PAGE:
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Your personal running shoe advisor

The Athletarian
The Athletarian

Many sports can be practiced regardless of the season and age. However, each of them makes different demands on you, which can be met by properly selected shoes. Discover the basic types of sports footwear and find out what to look for when buying.

For every type of foot

To keep it short there are 3 types of feet. Many people have what is known as a low arch foot. This is particularly true of untrained and overweight people, but it can have numerous causes. Some people have a high arch foot and almost a minority now have a neutral arch foot. Appropriate support shoes are offered for all 3 types. However, we advise caution, to use an appropriate stable shoe or even motion control shoe or insoles. It is not uncommon for training to move an untrained foot into a completely different state in a relatively short time (a few months) and to make special support superfluous. It is therefore important to clarify the exact cause and to counteract it.

Things to consider: The 3 types of feet

Regardless of whether you run a marathon or prefer to run across the terrain - it is important that you wear the right category of foot wear. This category is of course very individual and depends on your personal running style.

High arch

The foot hits the outer edge of the heel and then tips in too much. This puts too much pressure on the inside of the foot. It describes the inward buckling of the feet. This places excessive strain on the foot and ankle, which can lead to long-term injuries. Just take a look under your current running or casual shoes. If the soles are more worn on the inside than in the rest of the area, this is a sign of high arch.

Low arch

The foot lands on the outer edge of the heel and then does not tip inward or barely tip over. This puts a lot of pressure on the outside of the foot. This form is much less common than the first one. Overall, the foot does not buckle enough. The result is that the runner rolls heavily over the outside of the foot. Here, too, you can take a look under your running or casual foot wear. A worn sole profile on the outer edges is an indicator of this type.

Neutral Arch

The foot hits the outer edge of the heel and then leans inward to cushion the shock and evenly distribute the impact forces. The exact middle point between the previous two types is neutral pronation. With this shape, the foot rolls optimally and evenly. Neither the outer nor the inner edges are excessively stressed. It is practically the best case for the runner.

What types are there?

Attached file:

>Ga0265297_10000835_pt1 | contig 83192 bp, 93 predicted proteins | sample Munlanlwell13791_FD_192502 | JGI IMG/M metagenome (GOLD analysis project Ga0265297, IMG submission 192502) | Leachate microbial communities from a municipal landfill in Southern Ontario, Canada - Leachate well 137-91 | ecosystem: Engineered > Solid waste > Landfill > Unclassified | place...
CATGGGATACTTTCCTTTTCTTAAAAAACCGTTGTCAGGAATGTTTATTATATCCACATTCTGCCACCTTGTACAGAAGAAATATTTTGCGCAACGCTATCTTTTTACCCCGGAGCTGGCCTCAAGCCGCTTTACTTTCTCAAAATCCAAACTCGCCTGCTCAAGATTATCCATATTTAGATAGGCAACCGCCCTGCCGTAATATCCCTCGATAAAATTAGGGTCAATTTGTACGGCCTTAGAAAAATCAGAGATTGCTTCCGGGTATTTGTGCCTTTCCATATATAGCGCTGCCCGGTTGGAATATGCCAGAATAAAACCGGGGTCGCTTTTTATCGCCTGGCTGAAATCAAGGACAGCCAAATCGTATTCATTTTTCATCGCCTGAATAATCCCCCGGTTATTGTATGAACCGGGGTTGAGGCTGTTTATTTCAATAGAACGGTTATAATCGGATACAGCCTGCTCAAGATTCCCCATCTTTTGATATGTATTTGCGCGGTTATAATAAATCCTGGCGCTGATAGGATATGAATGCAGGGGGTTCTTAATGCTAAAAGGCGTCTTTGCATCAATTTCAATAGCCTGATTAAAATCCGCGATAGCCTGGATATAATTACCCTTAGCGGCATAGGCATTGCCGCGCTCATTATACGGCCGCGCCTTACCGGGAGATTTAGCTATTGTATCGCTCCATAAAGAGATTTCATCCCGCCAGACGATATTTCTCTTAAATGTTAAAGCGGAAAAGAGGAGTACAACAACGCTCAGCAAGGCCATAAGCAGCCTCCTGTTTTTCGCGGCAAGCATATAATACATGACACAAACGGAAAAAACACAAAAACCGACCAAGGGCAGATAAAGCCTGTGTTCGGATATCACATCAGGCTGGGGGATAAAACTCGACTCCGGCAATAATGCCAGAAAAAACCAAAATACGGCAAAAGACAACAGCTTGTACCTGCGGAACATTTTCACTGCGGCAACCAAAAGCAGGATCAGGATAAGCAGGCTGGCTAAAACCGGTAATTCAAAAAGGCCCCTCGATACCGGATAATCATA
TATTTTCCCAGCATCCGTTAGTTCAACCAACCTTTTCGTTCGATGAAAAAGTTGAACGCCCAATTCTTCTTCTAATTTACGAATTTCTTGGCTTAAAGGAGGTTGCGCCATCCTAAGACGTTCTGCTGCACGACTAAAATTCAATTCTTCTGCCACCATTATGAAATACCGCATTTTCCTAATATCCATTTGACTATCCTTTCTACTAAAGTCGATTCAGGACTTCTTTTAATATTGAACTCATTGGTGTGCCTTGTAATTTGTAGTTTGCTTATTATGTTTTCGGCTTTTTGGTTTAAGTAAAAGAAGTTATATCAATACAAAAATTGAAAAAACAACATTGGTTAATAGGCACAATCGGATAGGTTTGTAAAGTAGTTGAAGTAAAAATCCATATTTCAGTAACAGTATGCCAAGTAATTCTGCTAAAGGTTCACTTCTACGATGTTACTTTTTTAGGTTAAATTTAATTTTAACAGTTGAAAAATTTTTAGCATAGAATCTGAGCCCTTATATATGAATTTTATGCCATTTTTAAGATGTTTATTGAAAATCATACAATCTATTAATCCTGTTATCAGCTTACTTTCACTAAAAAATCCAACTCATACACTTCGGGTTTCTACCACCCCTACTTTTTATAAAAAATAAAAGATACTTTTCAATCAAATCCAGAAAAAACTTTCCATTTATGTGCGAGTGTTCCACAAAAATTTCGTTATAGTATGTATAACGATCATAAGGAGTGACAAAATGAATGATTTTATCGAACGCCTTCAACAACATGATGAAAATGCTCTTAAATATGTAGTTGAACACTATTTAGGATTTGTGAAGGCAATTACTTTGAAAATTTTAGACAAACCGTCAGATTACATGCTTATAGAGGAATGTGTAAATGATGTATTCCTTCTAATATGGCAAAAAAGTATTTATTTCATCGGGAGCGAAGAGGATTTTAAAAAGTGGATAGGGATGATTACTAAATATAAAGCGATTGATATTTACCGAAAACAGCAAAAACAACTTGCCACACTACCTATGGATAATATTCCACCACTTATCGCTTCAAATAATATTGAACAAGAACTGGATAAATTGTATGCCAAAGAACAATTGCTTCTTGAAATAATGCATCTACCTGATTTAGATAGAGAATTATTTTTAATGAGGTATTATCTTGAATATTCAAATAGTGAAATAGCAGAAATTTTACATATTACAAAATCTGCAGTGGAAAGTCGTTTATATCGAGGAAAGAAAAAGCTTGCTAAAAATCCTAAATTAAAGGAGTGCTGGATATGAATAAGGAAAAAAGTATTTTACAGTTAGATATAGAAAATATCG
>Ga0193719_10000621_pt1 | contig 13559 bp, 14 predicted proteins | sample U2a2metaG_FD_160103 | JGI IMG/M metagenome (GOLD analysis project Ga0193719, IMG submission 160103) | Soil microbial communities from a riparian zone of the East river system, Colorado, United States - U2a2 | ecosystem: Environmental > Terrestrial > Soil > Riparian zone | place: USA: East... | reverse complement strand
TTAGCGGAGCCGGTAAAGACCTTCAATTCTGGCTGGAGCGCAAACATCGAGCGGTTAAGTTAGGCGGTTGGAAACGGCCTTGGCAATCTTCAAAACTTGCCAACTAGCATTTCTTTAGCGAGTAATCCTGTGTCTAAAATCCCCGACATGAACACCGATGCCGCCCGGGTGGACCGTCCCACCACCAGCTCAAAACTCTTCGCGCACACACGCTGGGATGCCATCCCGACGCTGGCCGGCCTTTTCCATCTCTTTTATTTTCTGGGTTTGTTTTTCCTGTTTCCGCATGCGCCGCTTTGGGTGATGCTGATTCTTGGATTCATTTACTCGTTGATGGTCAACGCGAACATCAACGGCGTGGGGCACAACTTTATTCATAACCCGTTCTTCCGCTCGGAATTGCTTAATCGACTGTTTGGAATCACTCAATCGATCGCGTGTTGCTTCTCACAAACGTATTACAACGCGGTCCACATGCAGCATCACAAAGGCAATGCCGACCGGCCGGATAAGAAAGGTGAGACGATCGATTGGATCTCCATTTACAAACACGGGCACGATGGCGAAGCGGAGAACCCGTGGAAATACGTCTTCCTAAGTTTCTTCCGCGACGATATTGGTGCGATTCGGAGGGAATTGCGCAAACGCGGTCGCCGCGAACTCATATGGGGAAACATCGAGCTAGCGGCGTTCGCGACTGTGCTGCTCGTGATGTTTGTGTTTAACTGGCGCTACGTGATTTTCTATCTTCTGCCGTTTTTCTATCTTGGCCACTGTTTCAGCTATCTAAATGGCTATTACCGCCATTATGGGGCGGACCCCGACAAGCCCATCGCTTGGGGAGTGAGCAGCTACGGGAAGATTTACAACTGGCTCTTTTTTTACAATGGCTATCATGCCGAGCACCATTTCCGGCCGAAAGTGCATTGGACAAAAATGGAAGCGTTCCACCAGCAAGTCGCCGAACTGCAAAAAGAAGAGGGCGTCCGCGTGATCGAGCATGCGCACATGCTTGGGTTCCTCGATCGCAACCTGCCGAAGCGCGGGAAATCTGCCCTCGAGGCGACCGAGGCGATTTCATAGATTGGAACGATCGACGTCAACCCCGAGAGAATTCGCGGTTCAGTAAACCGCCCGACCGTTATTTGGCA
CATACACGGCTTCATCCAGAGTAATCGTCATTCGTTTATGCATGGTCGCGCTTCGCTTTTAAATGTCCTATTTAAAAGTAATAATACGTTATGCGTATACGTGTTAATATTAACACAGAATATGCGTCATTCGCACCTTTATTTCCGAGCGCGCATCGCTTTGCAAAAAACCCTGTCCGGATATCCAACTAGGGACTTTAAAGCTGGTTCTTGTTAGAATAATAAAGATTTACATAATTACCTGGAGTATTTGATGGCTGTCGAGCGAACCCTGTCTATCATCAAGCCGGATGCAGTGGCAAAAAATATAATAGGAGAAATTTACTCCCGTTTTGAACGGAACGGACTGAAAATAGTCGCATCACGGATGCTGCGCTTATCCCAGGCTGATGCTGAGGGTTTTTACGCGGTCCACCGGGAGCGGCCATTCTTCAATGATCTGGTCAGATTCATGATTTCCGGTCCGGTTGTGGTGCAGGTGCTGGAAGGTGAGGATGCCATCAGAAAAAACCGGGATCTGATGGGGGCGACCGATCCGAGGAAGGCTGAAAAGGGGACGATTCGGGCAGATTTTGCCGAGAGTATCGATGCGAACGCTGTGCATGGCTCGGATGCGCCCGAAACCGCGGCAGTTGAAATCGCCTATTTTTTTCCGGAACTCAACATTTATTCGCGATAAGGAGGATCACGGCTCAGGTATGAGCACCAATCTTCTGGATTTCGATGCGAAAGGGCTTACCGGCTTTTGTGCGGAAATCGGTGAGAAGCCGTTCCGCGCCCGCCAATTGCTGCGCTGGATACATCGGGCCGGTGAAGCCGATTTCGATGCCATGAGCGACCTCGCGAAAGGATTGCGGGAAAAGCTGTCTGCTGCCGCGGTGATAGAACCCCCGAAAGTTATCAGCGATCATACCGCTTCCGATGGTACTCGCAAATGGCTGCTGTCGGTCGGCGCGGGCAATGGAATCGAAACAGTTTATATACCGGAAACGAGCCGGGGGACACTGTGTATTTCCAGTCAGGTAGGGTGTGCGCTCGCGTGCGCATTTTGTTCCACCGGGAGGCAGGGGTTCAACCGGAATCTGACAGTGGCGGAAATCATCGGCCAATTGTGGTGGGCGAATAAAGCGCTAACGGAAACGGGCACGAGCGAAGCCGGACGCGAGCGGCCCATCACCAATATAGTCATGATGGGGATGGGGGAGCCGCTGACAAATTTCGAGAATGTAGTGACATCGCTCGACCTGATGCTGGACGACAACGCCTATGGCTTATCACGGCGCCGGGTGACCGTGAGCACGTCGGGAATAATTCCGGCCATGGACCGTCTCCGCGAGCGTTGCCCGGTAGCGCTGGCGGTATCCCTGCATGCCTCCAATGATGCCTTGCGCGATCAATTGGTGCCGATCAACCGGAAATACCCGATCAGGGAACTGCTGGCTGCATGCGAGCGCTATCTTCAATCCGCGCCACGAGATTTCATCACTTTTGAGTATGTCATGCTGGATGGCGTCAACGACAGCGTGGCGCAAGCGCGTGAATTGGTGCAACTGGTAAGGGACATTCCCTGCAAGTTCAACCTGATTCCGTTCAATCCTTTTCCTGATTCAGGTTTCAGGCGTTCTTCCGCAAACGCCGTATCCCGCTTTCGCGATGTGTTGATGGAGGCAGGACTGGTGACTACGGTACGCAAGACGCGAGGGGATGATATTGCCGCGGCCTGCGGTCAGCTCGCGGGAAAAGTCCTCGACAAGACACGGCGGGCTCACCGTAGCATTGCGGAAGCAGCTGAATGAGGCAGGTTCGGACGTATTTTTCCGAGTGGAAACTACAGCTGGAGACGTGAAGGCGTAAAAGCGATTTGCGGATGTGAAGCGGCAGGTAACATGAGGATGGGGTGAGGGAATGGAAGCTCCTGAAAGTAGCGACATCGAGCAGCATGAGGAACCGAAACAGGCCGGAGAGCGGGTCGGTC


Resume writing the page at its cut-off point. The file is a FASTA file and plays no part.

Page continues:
Different types foot wear has also been designed for different types of running. For most runners, a standard running type is the best choice. A good quality everyday foot wear can handle most people's running training and is also the most durable option. It is important to consider that they should last about 300 to 600 miles.


A standard type is particularly suitable for runners with normal body weight. This type has very good cushioning and can be worn on different surfaces such as asphalt, forest paths and tartan tracks. If you wear orthopedic insoles and want to use them, then this type is just the thing for you.


As the name suggests, these ones are much more stable than the previous type and have pronation support in the midfoot area. So, if you belong to the group of runners with high or low arch feet, you should think about going for the stability type. They will protect you from excessive buckling and encourage natural rolling. The stability type is suitable for almost any surface and is perfect for runners with a stronger stature.


Do you walk a lot on uneven paths, over hill and dale, over muddy paths and over tree roots? Then the trail type is the right choice. They are very stable, have a grippy profile and are made of a water-repellent upper material. Visually, they differ from the previous types in that they have a distinctive, robust appearance.


The performance type is extremely light and made for fast runs. They are designed entirely for speed. They are very light and have less cushioning material than other types. They wear out relatively quickly, usually after 100 to 300 miles. They offer almost no cushioning and are extremely flexible. Runners of normal weight should go for this type. Strong foot muscles are also recommended, as they are like a second skin and every step on the ground can be clearly felt.